Reverse Mortgage

What happens at the end of a reverse mortgage?

Learn what happens at the end of a reverse mortgage, and the options that heirs have with the reverse mortgage.

3 min read

A reverse mortgage is a useful financial tool for retirees looking to supplement their retirement income. It allows you to leverage the equity in your home without selling your home, which can help you secure funds for your golden years without adding an extra payment. However, a reverse mortgage is still a loan- and loans eventually fall due. So, what happens when a reverse mortgage ends?

A reverse mortgage ends when the last surviving homeowner dies, sells the home, or moves from the primary residence to a retirement or nursing home. When any of these events occur, the reverse mortgage will fall due, and the lender will inform the executor of the due balance and allow them time to decide what to do. Generally, when a reverse mortgage falls due, you have 180 days to repay the loan.

How do reverse mortgages end?

A reverse mortgage ends when one of the following conditions is met:

You sell the home

If you decide to move out of your home permanently or sell it, the reverse mortgage will fall due, and you must start making loan repayments.

You no longer use the home as your primary residence

Reverse mortgages are designed for homeowners who live in their homes. If you move into a nursing home or relocate for an extended period, usually over 12 months, the loan will fall due.

You pass away

When the last borrower on the loan passes away, the loan becomes due. The heirs may have several options, including selling the home and using the proceeds from the sale to pay the loan, refinancing the reverse mortgage into a traditional mortgage, or signing over the property title to the lender.

The loan expires

Though rare, some reverse mortgages have a set loan term, typically 10 to 15 years. When the term ends, the loan becomes due regardless of other circumstances. Refinancing may be an option.

You default on obligations

Part of your responsibility when taking a reverse mortgage is ensuring the tax and insurance obligations, alongside upkeep, are kept current. The lender can terminate the reverse mortgage early, and demand loan payment if they feel this isn’t being done.

What happens when a reverse mortgage ends?

When a homeowner with a reverse mortgage passes away or otherwise ends the loan, the loan becomes due. The lender will contact the executor of the reverse mortgage to inform them that the loan is now due, and provide information on the balance and options for repayment.

Heirs typically have up to six months to repay the reverse mortgage. If more time is needed, they can always request an extension. If the heirs are happy to sell the home to cover the loan, they can work with a local real estate agent to find a buyer. Either way, the proceeds will be used to settle the loan.

What happens to the surviving spouse when one spouse dies?

If one party to the reverse mortgage passes away, but their spouse was listed as a co-borrower, the reverse mortgage will continue uninterrupted. The loan will only fall due when the final borrower passes away or otherwise ends the agreement.

If the surviving spouse was not listed as a co-borrower, and you entered the loan after August 2014, there’s no need for concern. The surviving spouse’s rights are protected under the Federal Housing Administration (FHA), known as ‘eligible non-borrowing spouse’ protections. This allows them to remain in the home and receive the reverse mortgage payments even after the loan signer passes away. However, they must be over 62 themselves at the time. Younger spouses, regrettably, cannot ‘inherit’ the reverse mortgage this way.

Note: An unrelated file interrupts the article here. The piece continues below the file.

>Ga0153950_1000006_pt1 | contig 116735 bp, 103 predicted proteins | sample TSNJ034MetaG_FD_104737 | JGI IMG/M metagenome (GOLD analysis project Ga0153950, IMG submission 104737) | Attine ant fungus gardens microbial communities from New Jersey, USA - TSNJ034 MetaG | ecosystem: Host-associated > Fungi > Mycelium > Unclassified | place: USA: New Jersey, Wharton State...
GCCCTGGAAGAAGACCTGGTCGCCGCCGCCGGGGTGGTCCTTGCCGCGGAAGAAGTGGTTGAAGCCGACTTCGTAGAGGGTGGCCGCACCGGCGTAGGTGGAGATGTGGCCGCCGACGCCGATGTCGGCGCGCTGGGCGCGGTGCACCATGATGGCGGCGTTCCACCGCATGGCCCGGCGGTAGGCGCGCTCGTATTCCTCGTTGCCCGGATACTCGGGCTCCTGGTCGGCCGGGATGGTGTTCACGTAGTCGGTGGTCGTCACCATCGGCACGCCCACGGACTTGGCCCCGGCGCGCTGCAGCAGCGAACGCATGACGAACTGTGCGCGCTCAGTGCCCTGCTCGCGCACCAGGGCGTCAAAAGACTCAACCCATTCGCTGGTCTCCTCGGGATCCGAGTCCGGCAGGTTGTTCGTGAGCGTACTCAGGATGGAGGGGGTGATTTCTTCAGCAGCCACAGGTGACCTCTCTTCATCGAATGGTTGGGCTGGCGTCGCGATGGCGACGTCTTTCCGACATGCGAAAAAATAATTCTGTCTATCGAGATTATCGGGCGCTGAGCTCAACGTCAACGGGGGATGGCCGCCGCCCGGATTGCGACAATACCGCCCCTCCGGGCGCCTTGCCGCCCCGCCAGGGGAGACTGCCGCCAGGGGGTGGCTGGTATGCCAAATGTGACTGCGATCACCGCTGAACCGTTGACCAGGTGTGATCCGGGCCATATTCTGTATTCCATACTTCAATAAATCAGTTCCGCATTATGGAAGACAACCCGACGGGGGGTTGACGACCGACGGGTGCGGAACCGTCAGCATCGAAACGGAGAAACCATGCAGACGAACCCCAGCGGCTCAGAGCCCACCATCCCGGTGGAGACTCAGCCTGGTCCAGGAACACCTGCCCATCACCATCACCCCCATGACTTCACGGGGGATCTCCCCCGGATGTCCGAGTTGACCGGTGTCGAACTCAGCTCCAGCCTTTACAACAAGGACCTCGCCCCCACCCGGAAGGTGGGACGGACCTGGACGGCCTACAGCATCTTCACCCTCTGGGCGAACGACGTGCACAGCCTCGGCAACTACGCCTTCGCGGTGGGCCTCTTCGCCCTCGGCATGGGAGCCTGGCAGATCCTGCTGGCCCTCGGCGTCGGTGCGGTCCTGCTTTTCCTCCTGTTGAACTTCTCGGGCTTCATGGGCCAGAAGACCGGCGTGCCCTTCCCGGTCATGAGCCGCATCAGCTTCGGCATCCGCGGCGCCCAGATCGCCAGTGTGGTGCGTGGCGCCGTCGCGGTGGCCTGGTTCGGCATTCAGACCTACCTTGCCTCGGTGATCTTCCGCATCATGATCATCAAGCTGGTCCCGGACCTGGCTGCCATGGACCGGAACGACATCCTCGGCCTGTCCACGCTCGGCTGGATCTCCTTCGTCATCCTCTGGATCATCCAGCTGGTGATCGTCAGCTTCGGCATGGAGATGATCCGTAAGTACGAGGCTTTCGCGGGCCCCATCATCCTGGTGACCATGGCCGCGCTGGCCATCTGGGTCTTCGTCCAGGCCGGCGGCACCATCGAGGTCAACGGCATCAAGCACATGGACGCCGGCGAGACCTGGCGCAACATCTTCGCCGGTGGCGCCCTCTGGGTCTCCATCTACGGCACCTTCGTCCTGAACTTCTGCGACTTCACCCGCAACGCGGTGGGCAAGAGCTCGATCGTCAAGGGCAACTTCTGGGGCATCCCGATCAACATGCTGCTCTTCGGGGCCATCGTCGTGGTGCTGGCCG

Your surviving spouse must be willing and able to maintain the terms of the reverse mortgage- maintaining the home, servicing its taxes/insurance, and using it as their primary residence. Otherwise, the loan will fall due.

How to pay the reverse mortgage

When the reverse mortgage term ends, either due to death, vacating the primary residence for at least 12 months, or selling the home, the loan will fall due. When the home is sold, the mortgage balance will be paid off using the proceeds from the sale, and any remainder is paid to your estate or heirs. For example, if the reverse mortgage balance is $200,000, and you sold the property for $300,000, you should pay off the loan in full, and keep the remaining $100,000.

If the property is valued lower than it was at the time the mortgage was taken, you won’t be required to top up the extra amount. A reverse mortgage includes a non-recourse clause to protect homeowners from paying off an inflated loan. Instead, the home can be sold for at least 95% of its current appraised value, and that amount should be paid to the reverse mortgage lender. The remainder of the outstanding balance will be covered by the insurance protection you took out as part of the loan.

If the heirs wish to keep the home, they will be required to pay the reverse mortgage. They can also choose to refinance the reverse mortgage into a traditional mortgage to help preserve the equity in your home. However, taking up a mortgage means that they will need to make monthly mortgage payments on the new loan.

Additionally, some lenders may allow for a ‘deed in lieu’ arrangement. This involves signing the deed for the property over to the mortgage lender instead of concluding the sale/payment cycle yourself. However, lenders don’t like this agreement much, as it leaves them stuck with property instead of liquid cash to cover the loan, but it is always an option you can explore.